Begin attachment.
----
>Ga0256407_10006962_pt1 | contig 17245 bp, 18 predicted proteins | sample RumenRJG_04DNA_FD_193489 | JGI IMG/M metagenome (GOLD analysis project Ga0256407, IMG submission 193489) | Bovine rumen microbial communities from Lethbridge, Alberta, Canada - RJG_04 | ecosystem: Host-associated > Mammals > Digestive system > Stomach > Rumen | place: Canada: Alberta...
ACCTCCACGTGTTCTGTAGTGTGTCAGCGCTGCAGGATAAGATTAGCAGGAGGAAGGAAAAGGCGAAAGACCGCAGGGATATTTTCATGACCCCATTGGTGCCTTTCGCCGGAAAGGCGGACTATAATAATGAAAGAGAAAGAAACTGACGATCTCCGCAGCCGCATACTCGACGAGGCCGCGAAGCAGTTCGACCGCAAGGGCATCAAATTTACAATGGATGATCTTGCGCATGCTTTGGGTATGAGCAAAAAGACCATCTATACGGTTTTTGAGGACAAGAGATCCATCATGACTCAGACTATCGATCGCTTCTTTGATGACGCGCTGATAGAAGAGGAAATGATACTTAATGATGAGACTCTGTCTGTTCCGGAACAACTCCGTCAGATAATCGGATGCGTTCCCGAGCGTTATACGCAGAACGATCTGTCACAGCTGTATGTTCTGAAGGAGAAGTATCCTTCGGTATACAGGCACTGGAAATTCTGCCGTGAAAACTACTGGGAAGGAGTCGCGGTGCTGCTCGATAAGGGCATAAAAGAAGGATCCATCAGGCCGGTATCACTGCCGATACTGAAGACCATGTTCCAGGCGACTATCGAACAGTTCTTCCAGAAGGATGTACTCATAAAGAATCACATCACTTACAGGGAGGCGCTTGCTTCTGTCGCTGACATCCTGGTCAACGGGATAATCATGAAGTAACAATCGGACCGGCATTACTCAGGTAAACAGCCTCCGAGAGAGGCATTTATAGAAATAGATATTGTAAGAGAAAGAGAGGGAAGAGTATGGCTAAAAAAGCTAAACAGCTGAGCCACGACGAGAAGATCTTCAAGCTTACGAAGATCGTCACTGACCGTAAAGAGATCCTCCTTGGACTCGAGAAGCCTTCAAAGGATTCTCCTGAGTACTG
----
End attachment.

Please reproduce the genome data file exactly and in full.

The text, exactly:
>Ga0256407_10006962_pt1 | contig 17245 bp, 18 predicted proteins | sample RumenRJG_04DNA_FD_193489 | JGI IMG/M metagenome (GOLD analysis project Ga0256407, IMG submission 193489) | Bovine rumen microbial communities from Lethbridge, Alberta, Canada - RJG_04 | ecosystem: Host-associated > Mammals > Digestive system > Stomach > Rumen | place: Canada: Alberta...
ACCTCCACGTGTTCTGTAGTGTGTCAGCGCTGCAGGATAAGATTAGCAGGAGGAAGGAAAAGGCGAAAGACCGCAGGGATATTTTCATGACCCCATTGGTGCCTTTCGCCGGAAAGGCGGACTATAATAATGAAAGAGAAAGAAACTGACGATCTCCGCAGCCGCATACTCGACGAGGCCGCGAAGCAGTTCGACCGCAAGGGCATCAAATTTACAATGGATGATCTTGCGCATGCTTTGGGTATGAGCAAAAAGACCATCTATACGGTTTTTGAGGACAAGAGATCCATCATGACTCAGACTATCGATCGCTTCTTTGATGACGCGCTGATAGAAGAGGAAATGATACTTAATGATGAGACTCTGTCTGTTCCGGAACAACTCCGTCAGATAATCGGATGCGTTCCCGAGCGTTATACGCAGAACGATCTGTCACAGCTGTATGTTCTGAAGGAGAAGTATCCTTCGGTATACAGGCACTGGAAATTCTGCCGTGAAAACTACTGGGAAGGAGTCGCGGTGCTGCTCGATAAGGGCATAAAAGAAGGATCCATCAGGCCGGTATCACTGCCGATACTGAAGACCATGTTCCAGGCGACTATCGAACAGTTCTTCCAGAAGGATGTACTCATAAAGAATCACATCACTTACAGGGAGGCGCTTGCTTCTGTCGCTGACATCCTGGTCAACGGGATAATCATGAAGTAACAATCGGACCGGCATTACTCAGGTAAACAGCCTCCGAGAGAGGCATTTATAGAAATAGATATTGTAAGAGAAAGAGAGGGAAGAGTATGGCTAAAAAAGCTAAACAGCTGAGCCACGACGAGAAGATCTTCAAGCTTACGAAGATCGTCACTGACCGTAAAGAGATCCTCCTTGGACTCGAGAAGCCTTCAAAGGATTCTCCTGAGTACTG